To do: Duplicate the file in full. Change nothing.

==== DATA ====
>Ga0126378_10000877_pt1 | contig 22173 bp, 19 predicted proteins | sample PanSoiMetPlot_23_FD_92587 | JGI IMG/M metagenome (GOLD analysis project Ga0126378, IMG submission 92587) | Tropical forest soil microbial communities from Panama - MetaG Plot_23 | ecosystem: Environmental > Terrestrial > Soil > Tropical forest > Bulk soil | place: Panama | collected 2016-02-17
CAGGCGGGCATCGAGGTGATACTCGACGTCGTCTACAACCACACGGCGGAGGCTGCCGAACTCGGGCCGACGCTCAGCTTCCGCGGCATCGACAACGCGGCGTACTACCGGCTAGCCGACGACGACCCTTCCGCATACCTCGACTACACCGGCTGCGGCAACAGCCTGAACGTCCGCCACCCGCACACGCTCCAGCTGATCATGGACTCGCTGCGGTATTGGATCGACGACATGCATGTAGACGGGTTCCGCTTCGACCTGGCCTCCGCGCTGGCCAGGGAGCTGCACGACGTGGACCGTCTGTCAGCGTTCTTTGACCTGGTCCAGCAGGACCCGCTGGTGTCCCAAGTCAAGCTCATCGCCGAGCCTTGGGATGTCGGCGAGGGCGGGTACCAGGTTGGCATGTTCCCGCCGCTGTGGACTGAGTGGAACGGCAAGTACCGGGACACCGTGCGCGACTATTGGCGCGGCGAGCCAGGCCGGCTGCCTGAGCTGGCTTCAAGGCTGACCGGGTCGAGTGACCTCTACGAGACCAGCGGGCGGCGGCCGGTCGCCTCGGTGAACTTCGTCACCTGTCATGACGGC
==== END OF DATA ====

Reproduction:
>Ga0126378_10000877_pt1 | contig 22173 bp, 19 predicted proteins | sample PanSoiMetPlot_23_FD_92587 | JGI IMG/M metagenome (GOLD analysis project Ga0126378, IMG submission 92587) | Tropical forest soil microbial communities from Panama - MetaG Plot_23 | ecosystem: Environmental > Terrestrial > Soil > Tropical forest > Bulk soil | place: Panama | collected 2016-02-17
CAGGCGGGCATCGAGGTGATACTCGACGTCGTCTACAACCACACGGCGGAGGCTGCCGAACTCGGGCCGACGCTCAGCTTCCGCGGCATCGACAACGCGGCGTACTACCGGCTAGCCGACGACGACCCTTCCGCATACCTCGACTACACCGGCTGCGGCAACAGCCTGAACGTCCGCCACCCGCACACGCTCCAGCTGATCATGGACTCGCTGCGGTATTGGATCGACGACATGCATGTAGACGGGTTCCGCTTCGACCTGGCCTCCGCGCTGGCCAGGGAGCTGCACGACGTGGACCGTCTGTCAGCGTTCTTTGACCTGGTCCAGCAGGACCCGCTGGTGTCCCAAGTCAAGCTCATCGCCGAGCCTTGGGATGTCGGCGAGGGCGGGTACCAGGTTGGCATGTTCCCGCCGCTGTGGACTGAGTGGAACGGCAAGTACCGGGACACCGTGCGCGACTATTGGCGCGGCGAGCCAGGCCGGCTGCCTGAGCTGGCTTCAAGGCTGACCGGGTCGAGTGACCTCTACGAGACCAGCGGGCGGCGGCCGGTCGCCTCGGTGAACTTCGTCACCTGTCATGACGGC